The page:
Why were all of Charles Peirce’s works published posthumously?
Charles Sanders Peirce
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Peirce neither published nor prepared for publication the greater part of his work. When he died, his widow, Juliette, sold his papers to the Harvard University Philosophy Department (for $6,000). Josiah Royce (1855–1916) was supposed to supervise their organization, but he died two years later; many of the papers were subsequently lost, misplaced, allowed to become disorganized, or simply taken. The late mathematics historian Carolyn Eisele, while conducting some research, chanced upon a trunk of Peirce’s writings in the mid 1950s in a corner of the basement of Widener Library.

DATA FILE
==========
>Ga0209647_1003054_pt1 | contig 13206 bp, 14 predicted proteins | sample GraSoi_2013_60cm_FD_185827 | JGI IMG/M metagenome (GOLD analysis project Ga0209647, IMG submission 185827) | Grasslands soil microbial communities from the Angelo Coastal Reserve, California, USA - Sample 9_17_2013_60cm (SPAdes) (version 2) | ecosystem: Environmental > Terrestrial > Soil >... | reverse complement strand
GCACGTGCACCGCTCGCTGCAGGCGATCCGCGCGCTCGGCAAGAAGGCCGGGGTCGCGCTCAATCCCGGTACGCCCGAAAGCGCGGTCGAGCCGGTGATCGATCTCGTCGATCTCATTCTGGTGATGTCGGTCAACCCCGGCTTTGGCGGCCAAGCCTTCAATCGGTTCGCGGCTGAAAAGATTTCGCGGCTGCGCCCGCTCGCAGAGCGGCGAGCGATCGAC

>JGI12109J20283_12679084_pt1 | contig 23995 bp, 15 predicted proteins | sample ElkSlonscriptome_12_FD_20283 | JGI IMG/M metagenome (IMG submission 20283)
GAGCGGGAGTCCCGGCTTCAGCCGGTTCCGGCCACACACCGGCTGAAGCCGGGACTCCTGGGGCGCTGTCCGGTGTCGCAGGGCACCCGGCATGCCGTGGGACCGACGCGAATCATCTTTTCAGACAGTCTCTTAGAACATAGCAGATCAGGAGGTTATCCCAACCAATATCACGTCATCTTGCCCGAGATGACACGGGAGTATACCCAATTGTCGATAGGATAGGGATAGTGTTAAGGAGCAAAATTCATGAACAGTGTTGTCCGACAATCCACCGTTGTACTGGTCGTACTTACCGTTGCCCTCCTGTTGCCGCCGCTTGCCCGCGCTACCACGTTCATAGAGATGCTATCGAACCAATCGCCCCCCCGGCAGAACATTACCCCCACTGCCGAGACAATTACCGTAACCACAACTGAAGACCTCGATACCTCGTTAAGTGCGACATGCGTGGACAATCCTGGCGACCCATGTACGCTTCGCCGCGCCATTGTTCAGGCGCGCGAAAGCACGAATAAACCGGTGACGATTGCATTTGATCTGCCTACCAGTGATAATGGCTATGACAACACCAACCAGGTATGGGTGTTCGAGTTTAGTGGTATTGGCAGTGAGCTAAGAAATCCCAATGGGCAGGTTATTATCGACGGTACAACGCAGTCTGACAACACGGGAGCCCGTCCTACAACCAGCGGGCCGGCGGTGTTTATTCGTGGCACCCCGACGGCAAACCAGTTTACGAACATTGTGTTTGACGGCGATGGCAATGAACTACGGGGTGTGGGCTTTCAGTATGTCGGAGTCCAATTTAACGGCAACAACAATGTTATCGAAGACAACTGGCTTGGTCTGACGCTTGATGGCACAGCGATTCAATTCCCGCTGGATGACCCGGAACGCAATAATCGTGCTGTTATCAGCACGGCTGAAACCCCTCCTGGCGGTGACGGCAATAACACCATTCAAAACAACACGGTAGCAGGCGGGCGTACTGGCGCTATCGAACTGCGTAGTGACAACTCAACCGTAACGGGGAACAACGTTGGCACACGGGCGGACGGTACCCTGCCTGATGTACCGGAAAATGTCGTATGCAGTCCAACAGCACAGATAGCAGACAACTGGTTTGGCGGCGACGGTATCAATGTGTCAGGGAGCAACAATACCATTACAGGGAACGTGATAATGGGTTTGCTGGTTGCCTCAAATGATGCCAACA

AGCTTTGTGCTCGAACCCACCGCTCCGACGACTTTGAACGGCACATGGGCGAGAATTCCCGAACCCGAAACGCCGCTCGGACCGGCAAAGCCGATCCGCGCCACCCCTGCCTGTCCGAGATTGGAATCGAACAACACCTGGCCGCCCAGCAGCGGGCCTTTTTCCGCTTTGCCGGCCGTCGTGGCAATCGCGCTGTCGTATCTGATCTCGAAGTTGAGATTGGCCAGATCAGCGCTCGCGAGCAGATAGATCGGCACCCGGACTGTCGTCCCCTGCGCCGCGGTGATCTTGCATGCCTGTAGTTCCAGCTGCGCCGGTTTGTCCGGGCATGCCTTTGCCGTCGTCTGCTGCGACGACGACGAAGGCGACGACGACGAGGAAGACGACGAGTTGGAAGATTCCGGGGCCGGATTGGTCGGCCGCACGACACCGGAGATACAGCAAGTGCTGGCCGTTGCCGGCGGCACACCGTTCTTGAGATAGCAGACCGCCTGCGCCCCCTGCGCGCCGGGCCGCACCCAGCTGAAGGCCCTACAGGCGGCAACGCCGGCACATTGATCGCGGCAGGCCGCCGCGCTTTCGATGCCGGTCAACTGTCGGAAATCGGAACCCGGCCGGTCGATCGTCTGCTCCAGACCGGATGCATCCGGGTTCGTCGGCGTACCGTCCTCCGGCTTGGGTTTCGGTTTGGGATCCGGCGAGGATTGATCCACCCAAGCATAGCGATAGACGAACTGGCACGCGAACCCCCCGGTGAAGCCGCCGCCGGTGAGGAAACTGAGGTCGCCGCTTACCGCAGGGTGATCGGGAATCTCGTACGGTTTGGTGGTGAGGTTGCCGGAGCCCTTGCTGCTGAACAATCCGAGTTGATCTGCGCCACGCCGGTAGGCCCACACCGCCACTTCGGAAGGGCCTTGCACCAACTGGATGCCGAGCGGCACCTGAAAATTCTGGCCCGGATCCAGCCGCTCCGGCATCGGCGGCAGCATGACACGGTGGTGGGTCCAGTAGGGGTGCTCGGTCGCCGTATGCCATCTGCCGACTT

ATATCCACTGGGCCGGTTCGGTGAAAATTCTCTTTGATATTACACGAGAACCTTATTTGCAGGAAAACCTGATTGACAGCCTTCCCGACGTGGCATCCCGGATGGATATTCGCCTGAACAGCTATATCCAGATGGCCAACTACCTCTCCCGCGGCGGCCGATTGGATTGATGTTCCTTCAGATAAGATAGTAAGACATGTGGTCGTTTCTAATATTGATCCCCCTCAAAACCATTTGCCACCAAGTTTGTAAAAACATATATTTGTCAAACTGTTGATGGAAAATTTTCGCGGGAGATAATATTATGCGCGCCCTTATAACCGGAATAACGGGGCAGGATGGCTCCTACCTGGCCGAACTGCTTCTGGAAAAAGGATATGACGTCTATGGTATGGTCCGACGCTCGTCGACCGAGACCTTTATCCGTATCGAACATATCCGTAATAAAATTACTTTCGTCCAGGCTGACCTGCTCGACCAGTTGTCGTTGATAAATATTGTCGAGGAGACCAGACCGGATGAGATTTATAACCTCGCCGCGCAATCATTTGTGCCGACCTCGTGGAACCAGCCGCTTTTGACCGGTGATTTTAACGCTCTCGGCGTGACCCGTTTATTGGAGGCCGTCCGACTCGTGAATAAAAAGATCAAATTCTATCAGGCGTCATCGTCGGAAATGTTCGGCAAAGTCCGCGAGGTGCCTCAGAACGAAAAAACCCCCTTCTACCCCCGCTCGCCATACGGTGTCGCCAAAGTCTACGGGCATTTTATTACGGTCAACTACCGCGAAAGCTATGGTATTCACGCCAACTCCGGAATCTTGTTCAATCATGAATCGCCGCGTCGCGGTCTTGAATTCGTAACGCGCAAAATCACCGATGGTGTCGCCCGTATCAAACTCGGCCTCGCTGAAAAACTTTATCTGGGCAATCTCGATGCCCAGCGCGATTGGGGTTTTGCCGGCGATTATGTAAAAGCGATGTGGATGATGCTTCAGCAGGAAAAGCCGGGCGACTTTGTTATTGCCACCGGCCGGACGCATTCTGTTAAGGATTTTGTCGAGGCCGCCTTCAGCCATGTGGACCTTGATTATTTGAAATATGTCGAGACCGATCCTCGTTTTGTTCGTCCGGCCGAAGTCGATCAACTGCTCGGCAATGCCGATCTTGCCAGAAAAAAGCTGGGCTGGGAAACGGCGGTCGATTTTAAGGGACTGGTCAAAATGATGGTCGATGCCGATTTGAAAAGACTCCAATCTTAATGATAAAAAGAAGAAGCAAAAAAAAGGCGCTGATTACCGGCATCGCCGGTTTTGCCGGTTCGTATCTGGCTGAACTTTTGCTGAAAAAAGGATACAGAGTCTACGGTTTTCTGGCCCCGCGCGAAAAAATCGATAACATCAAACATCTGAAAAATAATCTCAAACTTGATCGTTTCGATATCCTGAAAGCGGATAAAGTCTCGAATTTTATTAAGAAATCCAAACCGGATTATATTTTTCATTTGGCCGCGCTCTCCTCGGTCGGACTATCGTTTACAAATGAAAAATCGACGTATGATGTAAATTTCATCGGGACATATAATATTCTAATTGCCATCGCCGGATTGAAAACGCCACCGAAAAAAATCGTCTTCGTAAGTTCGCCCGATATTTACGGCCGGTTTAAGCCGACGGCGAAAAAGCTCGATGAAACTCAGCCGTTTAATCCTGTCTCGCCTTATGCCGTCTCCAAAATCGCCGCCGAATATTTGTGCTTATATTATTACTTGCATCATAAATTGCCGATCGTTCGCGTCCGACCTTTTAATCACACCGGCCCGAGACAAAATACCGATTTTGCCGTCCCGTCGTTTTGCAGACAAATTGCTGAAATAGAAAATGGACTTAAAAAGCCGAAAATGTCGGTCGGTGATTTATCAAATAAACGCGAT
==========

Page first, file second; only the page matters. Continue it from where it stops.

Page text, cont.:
The first edition of Peirce’s Collected Papers was put together by Charles Hartshorne, Paul Weiss, and Arthur Burks during the 1930s. Critics have deemed this collection arbitrary and not truly representative of Peirce’s thought because it makes Peirce seem unnecessarily obscure and does not clarify the progression of his ideas. A Chronological Edition (1989) of Pierce’s work, edited by the Peirce Edition Project of the Indiana University at Indianapolis, has produced more coherent results, covering the period from 1857–1886. Two other well-regarded efforts are Peirce’s Cambridge Conferences Lectures of 1898 (1992) and Peirce’s Harvard Lectures on Pragmatism of 1903 (1997).